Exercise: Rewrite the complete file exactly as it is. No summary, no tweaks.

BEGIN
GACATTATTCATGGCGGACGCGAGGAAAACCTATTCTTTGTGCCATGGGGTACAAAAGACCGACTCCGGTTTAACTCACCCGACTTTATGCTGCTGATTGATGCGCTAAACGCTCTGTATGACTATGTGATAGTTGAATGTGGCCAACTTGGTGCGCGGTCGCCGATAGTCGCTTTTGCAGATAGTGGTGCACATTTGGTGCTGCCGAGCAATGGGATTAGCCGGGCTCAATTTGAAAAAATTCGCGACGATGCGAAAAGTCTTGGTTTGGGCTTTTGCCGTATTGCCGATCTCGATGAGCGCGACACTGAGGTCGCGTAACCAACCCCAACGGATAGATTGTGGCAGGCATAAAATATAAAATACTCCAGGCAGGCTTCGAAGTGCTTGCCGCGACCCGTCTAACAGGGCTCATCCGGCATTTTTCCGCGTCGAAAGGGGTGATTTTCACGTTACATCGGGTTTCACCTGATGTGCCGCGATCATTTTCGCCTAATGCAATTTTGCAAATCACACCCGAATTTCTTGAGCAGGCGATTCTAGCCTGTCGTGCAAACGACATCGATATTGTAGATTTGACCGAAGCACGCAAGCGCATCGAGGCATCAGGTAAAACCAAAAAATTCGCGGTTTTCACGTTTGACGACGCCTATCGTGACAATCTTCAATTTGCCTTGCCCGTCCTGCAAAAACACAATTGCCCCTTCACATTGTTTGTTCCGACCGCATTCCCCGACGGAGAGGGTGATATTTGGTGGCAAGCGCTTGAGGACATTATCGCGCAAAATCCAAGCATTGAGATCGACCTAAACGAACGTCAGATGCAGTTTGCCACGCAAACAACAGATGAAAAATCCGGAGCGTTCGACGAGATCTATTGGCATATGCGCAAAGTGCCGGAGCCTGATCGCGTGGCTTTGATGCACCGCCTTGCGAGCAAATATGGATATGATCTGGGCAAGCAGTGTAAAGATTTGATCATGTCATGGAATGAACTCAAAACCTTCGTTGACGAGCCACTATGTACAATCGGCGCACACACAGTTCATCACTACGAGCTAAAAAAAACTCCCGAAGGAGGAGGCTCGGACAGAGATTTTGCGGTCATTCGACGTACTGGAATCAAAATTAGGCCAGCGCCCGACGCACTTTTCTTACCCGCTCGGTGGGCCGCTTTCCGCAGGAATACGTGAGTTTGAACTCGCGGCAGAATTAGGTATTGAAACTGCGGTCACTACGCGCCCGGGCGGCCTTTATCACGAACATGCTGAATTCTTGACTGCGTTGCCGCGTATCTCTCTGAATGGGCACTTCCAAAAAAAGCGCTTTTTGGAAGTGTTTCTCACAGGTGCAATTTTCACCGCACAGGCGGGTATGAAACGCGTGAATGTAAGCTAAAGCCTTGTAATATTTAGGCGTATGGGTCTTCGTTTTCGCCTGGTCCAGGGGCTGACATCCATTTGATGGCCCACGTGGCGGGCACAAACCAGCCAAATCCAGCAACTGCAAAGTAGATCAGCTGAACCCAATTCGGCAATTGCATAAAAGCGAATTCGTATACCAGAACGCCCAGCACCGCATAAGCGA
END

GACATTATTCATGGCGGACGCGAGGAAAACCTATTCTTTGTGCCATGGGGTACAAAAGACCGACTCCGGTTTAACTCACCCGACTTTATGCTGCTGATTGATGCGCTAAACGCTCTGTATGACTATGTGATAGTTGAATGTGGCCAACTTGGTGCGCGGTCGCCGATAGTCGCTTTTGCAGATAGTGGTGCACATTTGGTGCTGCCGAGCAATGGGATTAGCCGGGCTCAATTTGAAAAAATTCGCGACGATGCGAAAAGTCTTGGTTTGGGCTTTTGCCGTATTGCCGATCTCGATGAGCGCGACACTGAGGTCGCGTAACCAACCCCAACGGATAGATTGTGGCAGGCATAAAATATAAAATACTCCAGGCAGGCTTCGAAGTGCTTGCCGCGACCCGTCTAACAGGGCTCATCCGGCATTTTTCCGCGTCGAAAGGGGTGATTTTCACGTTACATCGGGTTTCACCTGATGTGCCGCGATCATTTTCGCCTAATGCAATTTTGCAAATCACACCCGAATTTCTTGAGCAGGCGATTCTAGCCTGTCGTGCAAACGACATCGATATTGTAGATTTGACCGAAGCACGCAAGCGCATCGAGGCATCAGGTAAAACCAAAAAATTCGCGGTTTTCACGTTTGACGACGCCTATCGTGACAATCTTCAATTTGCCTTGCCCGTCCTGCAAAAACACAATTGCCCCTTCACATTGTTTGTTCCGACCGCATTCCCCGACGGAGAGGGTGATATTTGGTGGCAAGCGCTTGAGGACATTATCGCGCAAAATCCAAGCATTGAGATCGACCTAAACGAACGTCAGATGCAGTTTGCCACGCAAACAACAGATGAAAAATCCGGAGCGTTCGACGAGATCTATTGGCATATGCGCAAAGTGCCGGAGCCTGATCGCGTGGCTTTGATGCACCGCCTTGCGAGCAAATATGGATATGATCTGGGCAAGCAGTGTAAAGATTTGATCATGTCATGGAATGAACTCAAAACCTTCGTTGACGAGCCACTATGTACAATCGGCGCACACACAGTTCATCACTACGAGCTAAAAAAAACTCCCGAAGGAGGAGGCTCGGACAGAGATTTTGCGGTCATTCGACGTACTGGAATCAAAATTAGGCCAGCGCCCGACGCACTTTTCTTACCCGCTCGGTGGGCCGCTTTCCGCAGGAATACGTGAGTTTGAACTCGCGGCAGAATTAGGTATTGAAACTGCGGTCACTACGCGCCCGGGCGGCCTTTATCACGAACATGCTGAATTCTTGACTGCGTTGCCGCGTATCTCTCTGAATGGGCACTTCCAAAAAAAGCGCTTTTTGGAAGTGTTTCTCACAGGTGCAATTTTCACCGCACAGGCGGGTATGAAACGCGTGAATGTAAGCTAAAGCCTTGTAATATTTAGGCGTATGGGTCTTCGTTTTCGCCTGGTCCAGGGGCTGACATCCATTTGATGGCCCACGTGGCGGGCACAAACCAGCCAAATCCAGCAACTGCAAAGTAGATCAGCTGAACCCAATTCGGCAATTGCATAAAAGCGAATTCGTATACCAGAACGCCCAGCACCGCATAAGCGA